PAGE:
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'Abortion Actually Doesn't Solve Poverty': Pro-Life Dems Warn Party on Its Extreme Abortion Stance

Pro-life protesters at the Supreme Court (AP Photo/Andrew Harnik)
Pro-life protesters at the Supreme Court (AP Photo/Andrew Harnik)

As much of the country awaits a U.S. Supreme Court decision that could overturn Roe v. Wade, national Democrats are calling for a focus on defending abortion during midterm election campaigns. But some in the party call that the wrong move. 

Currently, there are just two Democrats in Congress who oppose abortion. Some say that's because pro-life Democrats are being forced out of the party due to abortion rights being seen as a litmus test to run for office.

"Pro-life Democrats are really struggling with where the party has gone, so extreme and that's really alienating," Kristen Day, Executive Director of Democrats for Life told CBN News.

Day believes that extremism such as legislation supporting late-term abortion has possibly led to a rebirth within the party.

"We call them unapologetic pro-life Democrats. It is an amazing group of people," explained Day. "We have {state representative} Angie Hatton in Kentucky. We have {state senator} Katrina Jackson in Louisiana. Just this new evolution and really strong pro-life people that's not stepping away from this commitment to this whole life view."
Pastor Chris Butler of Chicago Embassy Church Network is a Democrat running for U.S. Congress in Illinois' First District. He is alarmed at the rate of abortions in the black community.

"I started to see abortion rights and how people of color are overrepresented in abortion numbers in the same way that we are overrepresented in incarceration rates, in drop-out rates, in poverty rates," Butler said in an interview with CBN News. "This abortion thing is not a mechanism for justice. It's probably more of a mechanism of injustice."
Butler added, "My vision is to have this not as a place where people come to have abortions but have this be a place people come to actually raise families and flourish as families."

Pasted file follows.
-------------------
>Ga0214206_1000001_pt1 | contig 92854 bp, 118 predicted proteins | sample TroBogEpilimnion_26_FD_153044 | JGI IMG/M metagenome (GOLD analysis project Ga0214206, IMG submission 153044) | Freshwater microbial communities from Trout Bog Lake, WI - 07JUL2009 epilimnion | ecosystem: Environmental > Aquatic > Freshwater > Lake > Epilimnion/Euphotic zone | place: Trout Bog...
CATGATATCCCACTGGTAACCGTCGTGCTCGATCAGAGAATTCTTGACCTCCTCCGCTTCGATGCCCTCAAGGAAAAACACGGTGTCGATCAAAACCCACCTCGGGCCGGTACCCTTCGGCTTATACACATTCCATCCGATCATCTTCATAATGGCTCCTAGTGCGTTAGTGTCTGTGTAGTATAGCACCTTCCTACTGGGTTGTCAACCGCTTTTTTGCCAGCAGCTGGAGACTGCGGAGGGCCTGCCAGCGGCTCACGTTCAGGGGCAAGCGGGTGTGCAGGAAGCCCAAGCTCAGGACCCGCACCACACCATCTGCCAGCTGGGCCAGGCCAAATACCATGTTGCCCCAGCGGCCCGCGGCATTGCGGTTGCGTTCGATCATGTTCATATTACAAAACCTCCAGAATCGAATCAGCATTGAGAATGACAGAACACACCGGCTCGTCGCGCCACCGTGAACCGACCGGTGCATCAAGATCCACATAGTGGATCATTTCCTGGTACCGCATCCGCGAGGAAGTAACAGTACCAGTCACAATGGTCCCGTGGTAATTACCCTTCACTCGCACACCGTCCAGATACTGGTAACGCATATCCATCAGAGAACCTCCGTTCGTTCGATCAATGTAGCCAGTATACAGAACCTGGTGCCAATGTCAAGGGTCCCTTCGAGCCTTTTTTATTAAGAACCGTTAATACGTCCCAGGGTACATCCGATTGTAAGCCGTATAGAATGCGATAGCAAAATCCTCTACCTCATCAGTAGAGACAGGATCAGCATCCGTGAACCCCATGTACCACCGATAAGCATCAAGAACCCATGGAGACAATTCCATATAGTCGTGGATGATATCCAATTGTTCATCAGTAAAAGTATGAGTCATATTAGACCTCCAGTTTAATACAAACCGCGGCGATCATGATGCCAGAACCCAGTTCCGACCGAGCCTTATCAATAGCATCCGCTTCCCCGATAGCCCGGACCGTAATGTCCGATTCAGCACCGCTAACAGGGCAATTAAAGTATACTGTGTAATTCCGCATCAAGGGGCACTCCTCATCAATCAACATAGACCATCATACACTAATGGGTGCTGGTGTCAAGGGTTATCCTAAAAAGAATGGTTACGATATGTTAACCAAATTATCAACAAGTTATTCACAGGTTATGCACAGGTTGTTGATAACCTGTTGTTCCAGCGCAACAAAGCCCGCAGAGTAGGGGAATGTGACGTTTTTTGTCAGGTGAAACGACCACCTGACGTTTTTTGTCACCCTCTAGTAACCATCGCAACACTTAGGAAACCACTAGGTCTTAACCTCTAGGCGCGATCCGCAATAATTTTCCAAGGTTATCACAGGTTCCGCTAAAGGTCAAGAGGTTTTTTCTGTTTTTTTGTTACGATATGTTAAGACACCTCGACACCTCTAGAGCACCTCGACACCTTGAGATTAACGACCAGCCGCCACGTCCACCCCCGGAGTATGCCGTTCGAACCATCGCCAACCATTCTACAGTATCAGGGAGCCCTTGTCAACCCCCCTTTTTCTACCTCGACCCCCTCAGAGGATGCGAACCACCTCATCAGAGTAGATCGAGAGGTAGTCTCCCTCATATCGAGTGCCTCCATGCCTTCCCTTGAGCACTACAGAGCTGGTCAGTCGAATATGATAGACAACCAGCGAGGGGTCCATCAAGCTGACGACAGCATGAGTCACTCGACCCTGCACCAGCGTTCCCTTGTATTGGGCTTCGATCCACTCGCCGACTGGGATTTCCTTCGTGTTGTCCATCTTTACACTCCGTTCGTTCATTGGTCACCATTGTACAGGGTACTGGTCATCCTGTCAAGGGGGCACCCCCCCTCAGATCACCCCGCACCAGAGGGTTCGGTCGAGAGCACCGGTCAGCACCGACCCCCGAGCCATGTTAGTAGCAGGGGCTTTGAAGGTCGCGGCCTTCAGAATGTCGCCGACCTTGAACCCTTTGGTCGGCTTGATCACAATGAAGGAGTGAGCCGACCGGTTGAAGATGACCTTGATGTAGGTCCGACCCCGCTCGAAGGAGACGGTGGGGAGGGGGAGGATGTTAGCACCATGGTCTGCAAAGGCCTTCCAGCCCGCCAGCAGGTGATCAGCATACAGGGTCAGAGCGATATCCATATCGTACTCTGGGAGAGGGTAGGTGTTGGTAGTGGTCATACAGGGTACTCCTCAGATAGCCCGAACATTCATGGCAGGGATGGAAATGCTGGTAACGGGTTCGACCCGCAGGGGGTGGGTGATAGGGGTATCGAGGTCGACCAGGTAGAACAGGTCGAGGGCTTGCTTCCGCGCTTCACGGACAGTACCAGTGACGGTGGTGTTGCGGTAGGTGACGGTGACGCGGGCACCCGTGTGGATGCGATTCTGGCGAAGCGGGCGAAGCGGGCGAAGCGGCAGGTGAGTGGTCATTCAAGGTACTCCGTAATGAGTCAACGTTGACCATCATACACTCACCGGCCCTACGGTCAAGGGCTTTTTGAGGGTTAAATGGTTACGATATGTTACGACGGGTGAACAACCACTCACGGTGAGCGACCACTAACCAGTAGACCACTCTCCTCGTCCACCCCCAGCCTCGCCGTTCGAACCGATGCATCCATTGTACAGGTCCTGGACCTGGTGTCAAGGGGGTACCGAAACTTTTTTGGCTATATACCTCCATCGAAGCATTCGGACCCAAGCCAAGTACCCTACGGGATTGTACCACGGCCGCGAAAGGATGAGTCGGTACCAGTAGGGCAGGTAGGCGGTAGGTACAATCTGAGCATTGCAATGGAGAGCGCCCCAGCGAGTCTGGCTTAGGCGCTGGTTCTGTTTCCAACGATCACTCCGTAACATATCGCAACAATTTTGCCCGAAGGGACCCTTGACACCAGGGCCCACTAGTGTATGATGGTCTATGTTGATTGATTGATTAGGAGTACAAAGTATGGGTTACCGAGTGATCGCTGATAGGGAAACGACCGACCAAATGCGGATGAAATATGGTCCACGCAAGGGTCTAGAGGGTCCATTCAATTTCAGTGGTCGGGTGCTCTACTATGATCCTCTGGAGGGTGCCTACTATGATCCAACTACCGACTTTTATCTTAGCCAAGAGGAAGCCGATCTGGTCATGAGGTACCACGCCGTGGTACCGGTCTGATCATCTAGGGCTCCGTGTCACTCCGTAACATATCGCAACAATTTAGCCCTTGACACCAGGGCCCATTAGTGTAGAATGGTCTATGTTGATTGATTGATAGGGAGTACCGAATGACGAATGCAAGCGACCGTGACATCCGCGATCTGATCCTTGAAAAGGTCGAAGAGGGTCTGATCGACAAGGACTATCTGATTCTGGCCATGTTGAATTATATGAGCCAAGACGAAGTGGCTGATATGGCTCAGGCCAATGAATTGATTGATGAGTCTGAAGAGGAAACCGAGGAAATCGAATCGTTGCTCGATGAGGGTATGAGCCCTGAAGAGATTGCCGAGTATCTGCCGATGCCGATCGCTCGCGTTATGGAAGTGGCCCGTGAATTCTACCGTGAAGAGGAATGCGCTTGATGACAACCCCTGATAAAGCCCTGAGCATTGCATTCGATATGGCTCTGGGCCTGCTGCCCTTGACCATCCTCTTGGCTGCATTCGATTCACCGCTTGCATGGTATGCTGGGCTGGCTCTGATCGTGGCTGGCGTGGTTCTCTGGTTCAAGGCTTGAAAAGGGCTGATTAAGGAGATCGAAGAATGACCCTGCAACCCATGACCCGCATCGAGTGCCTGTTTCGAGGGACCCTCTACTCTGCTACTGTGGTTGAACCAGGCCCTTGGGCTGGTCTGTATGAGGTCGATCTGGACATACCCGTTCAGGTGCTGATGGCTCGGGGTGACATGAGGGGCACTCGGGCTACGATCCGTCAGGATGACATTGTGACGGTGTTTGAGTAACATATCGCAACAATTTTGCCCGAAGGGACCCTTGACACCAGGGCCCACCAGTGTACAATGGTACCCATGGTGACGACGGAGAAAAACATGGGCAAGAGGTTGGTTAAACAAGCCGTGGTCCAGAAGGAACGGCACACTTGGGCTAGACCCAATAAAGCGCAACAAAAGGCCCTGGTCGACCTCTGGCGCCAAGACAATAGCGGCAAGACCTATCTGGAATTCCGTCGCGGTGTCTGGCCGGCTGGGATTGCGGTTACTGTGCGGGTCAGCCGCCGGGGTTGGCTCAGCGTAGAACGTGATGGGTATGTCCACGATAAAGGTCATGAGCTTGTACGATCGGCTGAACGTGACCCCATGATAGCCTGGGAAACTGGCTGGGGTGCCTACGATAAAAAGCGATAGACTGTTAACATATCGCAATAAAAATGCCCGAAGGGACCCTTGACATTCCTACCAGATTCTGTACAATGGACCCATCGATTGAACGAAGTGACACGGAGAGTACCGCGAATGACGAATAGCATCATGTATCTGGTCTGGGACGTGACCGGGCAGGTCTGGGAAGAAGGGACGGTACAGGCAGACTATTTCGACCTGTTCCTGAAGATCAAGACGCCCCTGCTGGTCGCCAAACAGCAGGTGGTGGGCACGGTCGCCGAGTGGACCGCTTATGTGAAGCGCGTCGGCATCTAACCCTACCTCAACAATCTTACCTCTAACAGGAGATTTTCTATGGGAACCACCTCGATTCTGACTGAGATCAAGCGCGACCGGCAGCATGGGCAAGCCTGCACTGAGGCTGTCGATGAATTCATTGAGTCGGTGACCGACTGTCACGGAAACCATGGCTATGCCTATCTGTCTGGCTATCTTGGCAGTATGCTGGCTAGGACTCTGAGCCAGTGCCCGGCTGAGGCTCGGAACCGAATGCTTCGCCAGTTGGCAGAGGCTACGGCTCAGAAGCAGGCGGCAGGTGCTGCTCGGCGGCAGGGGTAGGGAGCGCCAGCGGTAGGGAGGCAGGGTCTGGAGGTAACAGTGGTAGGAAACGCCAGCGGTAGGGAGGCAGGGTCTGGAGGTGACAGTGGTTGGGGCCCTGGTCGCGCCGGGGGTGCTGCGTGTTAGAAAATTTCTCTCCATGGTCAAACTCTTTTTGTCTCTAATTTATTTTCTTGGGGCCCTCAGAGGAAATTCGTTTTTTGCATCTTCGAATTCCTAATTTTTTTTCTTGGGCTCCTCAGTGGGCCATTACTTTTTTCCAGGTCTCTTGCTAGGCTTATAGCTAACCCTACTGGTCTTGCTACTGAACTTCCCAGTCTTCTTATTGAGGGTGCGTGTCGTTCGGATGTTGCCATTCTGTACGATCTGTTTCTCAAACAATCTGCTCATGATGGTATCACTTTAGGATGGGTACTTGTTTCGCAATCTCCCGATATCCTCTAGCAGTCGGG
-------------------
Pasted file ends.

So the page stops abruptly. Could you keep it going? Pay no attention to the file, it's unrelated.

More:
While abortion advocates often cite poverty as one reason women terminate their pregnancy, Butler argues against that theory.

"Abortion actually doesn't solve poverty," he said. "Abortion doesn't close income gaps. Abortion doesn't create quality, affordable housing; doesn't create quality, affordable healthcare; and those are the things that people I'm talking to in the district really want to have because 75% of abortions we have in this country are performed on low income women."

27-year-old Trenee McGee, D-West Haven, is one of the youngest members of the Connecticut General Assembly and agrees with Butler's pro-life stance.

"I think this discussion of abortion, racism in the abortion industry, has really piqued an interest in young people. I've been receiving calls," McGee told CBN News.

McGee won her state seat in a special election in late 2021. "My district is primarily black and brown, and so it was not a concern," she said. "They are black. They know they're black, love to be black, and are pro-life." 

As a devout Christian, McGee hopes to help others see the importance of valuing life.

"It's a concern that there isn't legislation protecting babies who survive abortions, infanticide, fetal trafficking. These things are happening," said McGee.

When asked whether pro-choice is the authentic position in the Black community, McGee responded, "There has been a stirring in a lot of Black people who are afraid to say they're pro-life. One in four Democrats are pro-life, and even if they're not pro-life, people believe there should be restrictions around abortion."

After voting against members of her party on a state abortion measure, the millennial lawmaker admits that being Democrat and pro-life is not always easy.

"I have accepted this challenge as a woman of faith, as a black woman," said McGee. "You have to be kingdom over culture and culture is obviously very important. There are times when people don't see the image of God they see the color of your skin and so I have accepted the call."

It is a call that Butler says should be heard by both political parties.

"This issue of abortion really cannot afford to be left as a left or right issue," said Butler.  "It really is a right, wrong issue. And it's one of those things that needs vocal support on both sides of the conversation."

Meanwhile, Butler is offering a warning to the Democrat party if it continues what many see as immoral views about the unborn and other issues.

"We can show to the national party that we are going to, as a party, continue to get smaller and smaller if we keep pushing pro-life voices out of the party, folks who observe more of a biblical, historical and traditional family ethic and sexual ethic," said Butler.

It is a message that Day hopes is heeded before it's too late for her party.

"There are 21 million pro-life Democrats out there who are very frustrated.  I think these mid-term elections are going to be very telling about how little abortion extremism helps," said Day.

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